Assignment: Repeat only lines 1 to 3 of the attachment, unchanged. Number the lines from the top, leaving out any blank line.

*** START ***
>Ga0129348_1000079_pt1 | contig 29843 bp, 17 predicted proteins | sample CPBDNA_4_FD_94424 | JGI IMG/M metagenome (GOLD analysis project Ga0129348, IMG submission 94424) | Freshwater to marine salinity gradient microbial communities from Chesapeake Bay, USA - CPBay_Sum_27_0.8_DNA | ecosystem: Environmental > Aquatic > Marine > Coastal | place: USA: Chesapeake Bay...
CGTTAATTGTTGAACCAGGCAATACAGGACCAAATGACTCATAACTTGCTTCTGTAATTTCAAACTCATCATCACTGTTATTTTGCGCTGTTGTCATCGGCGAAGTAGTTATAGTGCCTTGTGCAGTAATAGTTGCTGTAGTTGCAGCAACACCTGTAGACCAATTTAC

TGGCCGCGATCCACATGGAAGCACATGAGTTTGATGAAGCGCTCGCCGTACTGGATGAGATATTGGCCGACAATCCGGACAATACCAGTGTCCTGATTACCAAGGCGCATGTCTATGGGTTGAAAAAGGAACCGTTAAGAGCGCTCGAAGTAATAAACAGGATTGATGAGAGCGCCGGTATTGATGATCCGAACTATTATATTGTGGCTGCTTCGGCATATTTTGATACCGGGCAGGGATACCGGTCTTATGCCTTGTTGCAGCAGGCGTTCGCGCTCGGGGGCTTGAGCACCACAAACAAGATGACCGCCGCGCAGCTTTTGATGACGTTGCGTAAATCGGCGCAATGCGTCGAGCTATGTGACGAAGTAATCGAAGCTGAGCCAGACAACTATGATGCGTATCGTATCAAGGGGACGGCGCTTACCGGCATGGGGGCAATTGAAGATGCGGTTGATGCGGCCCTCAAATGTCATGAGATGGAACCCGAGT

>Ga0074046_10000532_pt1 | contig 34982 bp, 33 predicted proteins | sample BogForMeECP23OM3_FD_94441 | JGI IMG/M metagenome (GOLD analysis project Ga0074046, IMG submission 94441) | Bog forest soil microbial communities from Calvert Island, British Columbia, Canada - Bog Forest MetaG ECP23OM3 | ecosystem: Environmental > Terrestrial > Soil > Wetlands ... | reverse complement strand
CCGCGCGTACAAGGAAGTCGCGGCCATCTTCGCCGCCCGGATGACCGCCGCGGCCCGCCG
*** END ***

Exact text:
>Ga0129348_1000079_pt1 | contig 29843 bp, 17 predicted proteins | sample CPBDNA_4_FD_94424 | JGI IMG/M metagenome (GOLD analysis project Ga0129348, IMG submission 94424) | Freshwater to marine salinity gradient microbial communities from Chesapeake Bay, USA - CPBay_Sum_27_0.8_DNA | ecosystem: Environmental > Aquatic > Marine > Coastal | place: USA: Chesapeake Bay...
CGTTAATTGTTGAACCAGGCAATACAGGACCAAATGACTCATAACTTGCTTCTGTAATTTCAAACTCATCATCACTGTTATTTTGCGCTGTTGTCATCGGCGAAGTAGTTATAGTGCCTTGTGCAGTAATAGTTGCTGTAGTTGCAGCAACACCTGTAGACCAATTTAC

TGGCCGCGATCCACATGGAAGCACATGAGTTTGATGAAGCGCTCGCCGTACTGGATGAGATATTGGCCGACAATCCGGACAATACCAGTGTCCTGATTACCAAGGCGCATGTCTATGGGTTGAAAAAGGAACCGTTAAGAGCGCTCGAAGTAATAAACAGGATTGATGAGAGCGCCGGTATTGATGATCCGAACTATTATATTGTGGCTGCTTCGGCATATTTTGATACCGGGCAGGGATACCGGTCTTATGCCTTGTTGCAGCAGGCGTTCGCGCTCGGGGGCTTGAGCACCACAAACAAGATGACCGCCGCGCAGCTTTTGATGACGTTGCGTAAATCGGCGCAATGCGTCGAGCTATGTGACGAAGTAATCGAAGCTGAGCCAGACAACTATGATGCGTATCGTATCAAGGGGACGGCGCTTACCGGCATGGGGGCAATTGAAGATGCGGTTGATGCGGCCCTCAAATGTCATGAGATGGAACCCGAGT